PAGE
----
I had forgotten about them. I dug them up at my parents house last summer and replanted them here. I was thinking these were my Grandma’s irises, but they could also be my Dad’s day lilies. Or they could be both, I’m just not sure. I’ll surely know later this year when they get bigger and possibly even bloom.

The photo is nothing to write about though. The sun had already gone down by the time I found them, so I set the camera on a rock and jacked the exposure time up to a quarter second. Meh.

I went for a walk today during lunch. I walked my usual route but in the reverse direction. Right outside the office I stopped where there’s a stand of curly dock (Rumex crispus). I wasn’t hungry (having just eaten), but it looked good, so I harvested a couple of mouthfuls and quickly gobbled them down. They are very tasty at this stage. I didn’t think to take a picture, but maybe I will again tomorrow.

I continued my walk and stopped by a sugar maple to see how it was coming along. At first I didn’t see anything green on it, but upon closer inspection:

Sugar maple (Acer saccharum)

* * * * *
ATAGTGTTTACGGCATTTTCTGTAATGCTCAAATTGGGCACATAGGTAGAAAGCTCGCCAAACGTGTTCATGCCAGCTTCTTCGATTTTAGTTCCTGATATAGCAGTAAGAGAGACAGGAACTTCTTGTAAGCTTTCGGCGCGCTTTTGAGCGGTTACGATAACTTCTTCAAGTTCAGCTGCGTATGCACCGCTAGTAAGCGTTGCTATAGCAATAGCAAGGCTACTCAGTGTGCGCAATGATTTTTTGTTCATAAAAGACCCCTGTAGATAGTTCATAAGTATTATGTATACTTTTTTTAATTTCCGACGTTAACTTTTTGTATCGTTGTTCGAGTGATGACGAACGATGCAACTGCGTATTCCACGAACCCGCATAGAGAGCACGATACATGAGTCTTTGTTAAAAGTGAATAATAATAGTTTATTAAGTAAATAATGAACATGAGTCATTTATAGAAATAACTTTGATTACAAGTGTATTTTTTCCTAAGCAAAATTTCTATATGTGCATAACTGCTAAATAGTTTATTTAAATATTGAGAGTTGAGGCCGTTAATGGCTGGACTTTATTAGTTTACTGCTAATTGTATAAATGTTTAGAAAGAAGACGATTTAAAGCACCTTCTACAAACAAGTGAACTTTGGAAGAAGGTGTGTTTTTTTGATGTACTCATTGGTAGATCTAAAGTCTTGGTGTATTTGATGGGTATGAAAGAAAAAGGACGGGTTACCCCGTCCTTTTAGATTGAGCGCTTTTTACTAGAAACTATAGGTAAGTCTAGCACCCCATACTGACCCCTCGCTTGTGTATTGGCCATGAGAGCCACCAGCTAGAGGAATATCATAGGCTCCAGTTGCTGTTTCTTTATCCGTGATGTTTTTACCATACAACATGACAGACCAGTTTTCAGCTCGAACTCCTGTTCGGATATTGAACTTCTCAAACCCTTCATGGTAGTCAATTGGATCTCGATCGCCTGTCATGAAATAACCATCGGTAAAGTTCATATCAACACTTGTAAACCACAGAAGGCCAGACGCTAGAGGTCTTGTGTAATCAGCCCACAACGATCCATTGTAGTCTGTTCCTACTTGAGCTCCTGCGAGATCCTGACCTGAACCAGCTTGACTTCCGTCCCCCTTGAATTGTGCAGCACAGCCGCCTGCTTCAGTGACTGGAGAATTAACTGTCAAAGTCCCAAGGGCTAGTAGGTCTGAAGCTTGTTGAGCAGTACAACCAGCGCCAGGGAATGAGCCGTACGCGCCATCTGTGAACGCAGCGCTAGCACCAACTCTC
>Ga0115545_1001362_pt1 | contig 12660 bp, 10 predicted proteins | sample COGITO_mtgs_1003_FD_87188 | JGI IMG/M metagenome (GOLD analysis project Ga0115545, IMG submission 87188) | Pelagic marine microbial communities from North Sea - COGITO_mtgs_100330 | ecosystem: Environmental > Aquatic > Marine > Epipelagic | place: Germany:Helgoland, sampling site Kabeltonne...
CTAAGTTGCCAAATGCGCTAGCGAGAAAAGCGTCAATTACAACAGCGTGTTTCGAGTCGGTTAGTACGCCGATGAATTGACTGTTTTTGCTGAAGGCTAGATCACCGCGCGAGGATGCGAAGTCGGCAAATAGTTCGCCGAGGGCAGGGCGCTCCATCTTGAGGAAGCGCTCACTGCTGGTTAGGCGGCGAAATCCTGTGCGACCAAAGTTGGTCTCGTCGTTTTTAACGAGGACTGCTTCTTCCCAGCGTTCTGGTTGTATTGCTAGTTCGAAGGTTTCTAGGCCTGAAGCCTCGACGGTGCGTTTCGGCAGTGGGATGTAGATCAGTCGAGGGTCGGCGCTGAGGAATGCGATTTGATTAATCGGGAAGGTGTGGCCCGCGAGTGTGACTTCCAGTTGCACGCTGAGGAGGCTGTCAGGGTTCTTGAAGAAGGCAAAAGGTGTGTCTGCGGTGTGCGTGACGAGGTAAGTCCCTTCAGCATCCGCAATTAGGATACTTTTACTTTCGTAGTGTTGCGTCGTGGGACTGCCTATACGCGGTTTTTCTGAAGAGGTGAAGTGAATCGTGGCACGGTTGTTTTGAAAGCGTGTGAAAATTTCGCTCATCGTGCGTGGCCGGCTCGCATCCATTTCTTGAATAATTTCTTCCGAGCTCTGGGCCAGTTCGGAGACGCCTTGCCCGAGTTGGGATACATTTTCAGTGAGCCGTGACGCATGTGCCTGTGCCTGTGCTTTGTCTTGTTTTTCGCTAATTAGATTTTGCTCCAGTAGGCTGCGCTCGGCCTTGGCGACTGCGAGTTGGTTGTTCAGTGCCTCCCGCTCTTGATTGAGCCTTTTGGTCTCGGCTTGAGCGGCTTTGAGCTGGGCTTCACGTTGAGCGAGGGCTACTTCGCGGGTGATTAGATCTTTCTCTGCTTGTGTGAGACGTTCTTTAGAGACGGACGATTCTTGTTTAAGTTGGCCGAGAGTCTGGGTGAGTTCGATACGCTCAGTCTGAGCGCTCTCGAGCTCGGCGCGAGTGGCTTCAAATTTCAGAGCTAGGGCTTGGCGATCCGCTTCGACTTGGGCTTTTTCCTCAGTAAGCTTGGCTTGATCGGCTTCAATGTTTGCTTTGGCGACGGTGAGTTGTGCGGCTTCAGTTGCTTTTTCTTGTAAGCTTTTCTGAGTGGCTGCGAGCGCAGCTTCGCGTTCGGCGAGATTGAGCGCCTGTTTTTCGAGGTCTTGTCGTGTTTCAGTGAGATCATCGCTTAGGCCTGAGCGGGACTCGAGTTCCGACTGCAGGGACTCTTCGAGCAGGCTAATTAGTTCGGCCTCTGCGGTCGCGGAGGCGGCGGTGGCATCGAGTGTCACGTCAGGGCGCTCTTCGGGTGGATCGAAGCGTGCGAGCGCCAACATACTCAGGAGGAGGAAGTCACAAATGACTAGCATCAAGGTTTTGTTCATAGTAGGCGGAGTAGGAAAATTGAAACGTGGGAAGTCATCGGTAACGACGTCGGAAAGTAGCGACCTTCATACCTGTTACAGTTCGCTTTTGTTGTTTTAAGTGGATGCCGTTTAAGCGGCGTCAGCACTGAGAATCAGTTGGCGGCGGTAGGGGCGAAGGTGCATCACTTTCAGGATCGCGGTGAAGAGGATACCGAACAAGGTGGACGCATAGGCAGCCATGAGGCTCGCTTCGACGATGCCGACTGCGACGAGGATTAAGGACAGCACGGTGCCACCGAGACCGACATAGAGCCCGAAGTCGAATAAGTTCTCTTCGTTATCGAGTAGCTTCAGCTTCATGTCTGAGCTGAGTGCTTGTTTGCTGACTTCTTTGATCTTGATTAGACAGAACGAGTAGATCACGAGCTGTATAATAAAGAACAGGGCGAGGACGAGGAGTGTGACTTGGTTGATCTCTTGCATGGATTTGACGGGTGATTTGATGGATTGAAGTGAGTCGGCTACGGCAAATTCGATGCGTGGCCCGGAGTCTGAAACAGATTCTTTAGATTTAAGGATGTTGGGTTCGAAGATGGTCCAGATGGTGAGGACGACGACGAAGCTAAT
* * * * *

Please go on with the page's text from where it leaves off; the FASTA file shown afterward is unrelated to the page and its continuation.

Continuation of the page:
Sugar maple (Acer saccharum)


I expect it will be in bloom tomorrow.

My walk took my behind some department stores and along the railroad tracks. There were a lot of dandelions in bloom.

Dandelion (Taraxacum officinale)

Dandelion (Taraxacum officinale)


I ate one of the blossoms. To me, that is the only part of a dandelion that is even remotely palatable. Other people rave about them and crave them, but I just don’t get that. Samuel Thayer (in my opinion the best writer on the topic of edible wild plants) writes that the crowns are good and has a long discussion on that in Natures Garden. So I tried one. It’s not terrible, but I don’t think I could stand to eat an entire serving of them.

Other people near here have been reporting (and photographing and blogging about) finding a lot of other plants that I think I should be seeing – but don’t yet. Coltsfoot (Tussilago farfara) and Japenese knotweed (Fallopia japonica) are the primary ones I’m interested in. Coltsfoot because I think it’s a cool looking plant. Knotweed because I want to eat some. In fact, if I can manage it, I’d like to decimate the stand of knotweed near my house by eating as much of it as I can. It’s an invasive alien, and I happen to know that this particular stand has already crowded out at least one native plant – Fringed loosestrife Lysimachia ciliata. Realistically, I don’t think it’s possible for me to single-handedly eat down an entire colony of Janpanese knotweed, but I’d like to give it the old college try anyhow. It tastes pretty OK!